Let’s Get Real: Voter ID Laws Aren’t All about Stopping Fraud

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September 11, 2012; Source: The Daily Advertiser

Voter identification laws requiring photo IDs are only targeting one kind of fraud: the kind in which someone tries to impersonate someone else to be able to vote. In the debate over voter IDs and voter fraud, other kinds of fraud, such as the alleged voter fraud of Wendy Rosen, the Democratic candidate for Congress from Maryland’s Eastern Shore, wouldn’t be affected. According to a letter from Maryland’s Democratic Party to Maryland Attorney General Douglas Gansler, Rosen allegedly voted in Maryland and in Florida in the 2006 and 2008 elections, having been registered to vote in both states. If so, we’ll bet a dime that Rosen had a photo ID to show in each state. Photo IDs would block impersonation fraud, which studies show is very infrequent. One wonders if—or if so, why—the public thinks that photo IDs would extinguish the many other kinds of voter fraud that have nothing to do with impersonation.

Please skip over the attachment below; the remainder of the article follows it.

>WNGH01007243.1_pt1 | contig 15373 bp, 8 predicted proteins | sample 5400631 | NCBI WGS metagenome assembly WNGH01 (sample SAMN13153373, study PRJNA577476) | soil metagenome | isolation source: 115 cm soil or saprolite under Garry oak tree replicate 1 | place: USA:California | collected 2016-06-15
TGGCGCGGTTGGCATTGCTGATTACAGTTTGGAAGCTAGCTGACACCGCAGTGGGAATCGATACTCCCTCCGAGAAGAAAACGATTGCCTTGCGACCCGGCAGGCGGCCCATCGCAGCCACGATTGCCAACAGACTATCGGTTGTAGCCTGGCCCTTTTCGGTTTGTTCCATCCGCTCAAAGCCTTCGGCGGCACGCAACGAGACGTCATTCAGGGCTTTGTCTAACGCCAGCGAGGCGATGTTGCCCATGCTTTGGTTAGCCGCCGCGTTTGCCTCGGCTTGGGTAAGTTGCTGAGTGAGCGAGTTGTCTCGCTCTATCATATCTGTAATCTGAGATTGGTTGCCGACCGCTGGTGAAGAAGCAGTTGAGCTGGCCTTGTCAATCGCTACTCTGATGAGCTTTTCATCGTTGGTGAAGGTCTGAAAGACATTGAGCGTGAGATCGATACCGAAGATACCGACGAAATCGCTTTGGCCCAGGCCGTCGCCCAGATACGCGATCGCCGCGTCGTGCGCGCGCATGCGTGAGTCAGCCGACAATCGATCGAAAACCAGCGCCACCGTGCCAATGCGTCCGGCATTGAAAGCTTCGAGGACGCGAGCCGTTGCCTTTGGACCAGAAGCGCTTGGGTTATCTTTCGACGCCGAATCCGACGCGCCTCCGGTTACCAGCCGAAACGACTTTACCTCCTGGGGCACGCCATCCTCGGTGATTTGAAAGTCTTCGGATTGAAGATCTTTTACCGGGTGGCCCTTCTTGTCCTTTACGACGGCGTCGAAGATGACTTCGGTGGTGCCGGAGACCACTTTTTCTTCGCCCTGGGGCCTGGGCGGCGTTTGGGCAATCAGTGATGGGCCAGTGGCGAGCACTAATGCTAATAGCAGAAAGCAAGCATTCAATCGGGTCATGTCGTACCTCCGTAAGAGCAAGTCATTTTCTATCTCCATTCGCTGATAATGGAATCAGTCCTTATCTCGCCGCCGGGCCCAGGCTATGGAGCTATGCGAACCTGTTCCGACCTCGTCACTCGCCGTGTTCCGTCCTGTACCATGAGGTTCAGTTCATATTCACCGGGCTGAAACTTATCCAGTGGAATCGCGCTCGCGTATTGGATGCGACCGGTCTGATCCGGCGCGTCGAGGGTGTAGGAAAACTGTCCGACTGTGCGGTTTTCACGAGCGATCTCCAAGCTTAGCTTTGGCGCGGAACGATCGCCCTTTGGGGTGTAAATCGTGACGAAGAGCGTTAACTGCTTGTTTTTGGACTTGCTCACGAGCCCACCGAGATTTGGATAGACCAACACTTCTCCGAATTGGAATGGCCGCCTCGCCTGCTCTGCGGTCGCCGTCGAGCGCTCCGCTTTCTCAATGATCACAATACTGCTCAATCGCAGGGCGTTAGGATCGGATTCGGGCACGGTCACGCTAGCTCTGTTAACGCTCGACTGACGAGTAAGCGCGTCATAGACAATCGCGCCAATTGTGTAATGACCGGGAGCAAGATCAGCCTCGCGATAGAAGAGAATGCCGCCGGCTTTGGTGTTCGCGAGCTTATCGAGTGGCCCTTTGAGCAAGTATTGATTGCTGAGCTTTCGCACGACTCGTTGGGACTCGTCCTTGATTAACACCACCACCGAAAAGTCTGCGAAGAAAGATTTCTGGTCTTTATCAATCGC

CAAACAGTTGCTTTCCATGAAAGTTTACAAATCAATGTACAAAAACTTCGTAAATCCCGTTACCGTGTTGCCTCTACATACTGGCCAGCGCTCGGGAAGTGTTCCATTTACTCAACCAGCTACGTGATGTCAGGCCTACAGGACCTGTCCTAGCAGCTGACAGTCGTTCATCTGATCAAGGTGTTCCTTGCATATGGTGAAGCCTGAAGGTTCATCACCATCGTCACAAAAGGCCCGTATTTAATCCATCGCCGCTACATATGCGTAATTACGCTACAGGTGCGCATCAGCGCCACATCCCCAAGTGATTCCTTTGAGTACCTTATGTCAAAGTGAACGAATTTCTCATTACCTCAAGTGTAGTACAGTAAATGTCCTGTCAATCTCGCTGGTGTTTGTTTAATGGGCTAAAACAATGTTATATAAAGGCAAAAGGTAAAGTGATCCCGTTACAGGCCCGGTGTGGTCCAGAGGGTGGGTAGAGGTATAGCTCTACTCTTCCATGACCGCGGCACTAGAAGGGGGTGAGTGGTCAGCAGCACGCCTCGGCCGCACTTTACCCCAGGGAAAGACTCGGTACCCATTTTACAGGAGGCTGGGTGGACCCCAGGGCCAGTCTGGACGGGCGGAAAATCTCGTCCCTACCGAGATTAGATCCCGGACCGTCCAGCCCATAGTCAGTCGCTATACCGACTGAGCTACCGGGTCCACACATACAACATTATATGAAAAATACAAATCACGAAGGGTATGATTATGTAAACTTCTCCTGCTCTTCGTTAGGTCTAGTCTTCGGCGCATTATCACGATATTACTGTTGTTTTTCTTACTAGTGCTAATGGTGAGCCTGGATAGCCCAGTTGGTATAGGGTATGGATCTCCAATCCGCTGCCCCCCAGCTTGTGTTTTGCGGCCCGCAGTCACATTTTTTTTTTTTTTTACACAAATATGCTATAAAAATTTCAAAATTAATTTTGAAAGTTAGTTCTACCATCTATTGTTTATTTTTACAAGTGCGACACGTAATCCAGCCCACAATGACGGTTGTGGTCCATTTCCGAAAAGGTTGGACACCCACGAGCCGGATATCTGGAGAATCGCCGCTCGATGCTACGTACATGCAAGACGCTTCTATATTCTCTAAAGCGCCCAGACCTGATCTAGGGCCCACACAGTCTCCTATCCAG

Louisiana’s voter ID law has been cast as a compromise between the strict laws that require photo IDs and those states without voter ID laws. To vote in Louisiana, voters can show a driver’s license, a free “Louisiana Special ID” obtainable at the Office of Motor Vehicles, or “some other generally recognized picture ID that contains your name and signature.” Louisiana voters with no picture ID can bring a utility bill or payroll check that includes their name and address, but they will have to sign a state Election Division affidavit at the polling place in order to vote. Democrats and Republicans in Louisiana seem to be satisfied with this compromise structure, which Ryan Teten, a political scientist at the University of Louisiana at Lafayette, calls “a good, moderate approach.”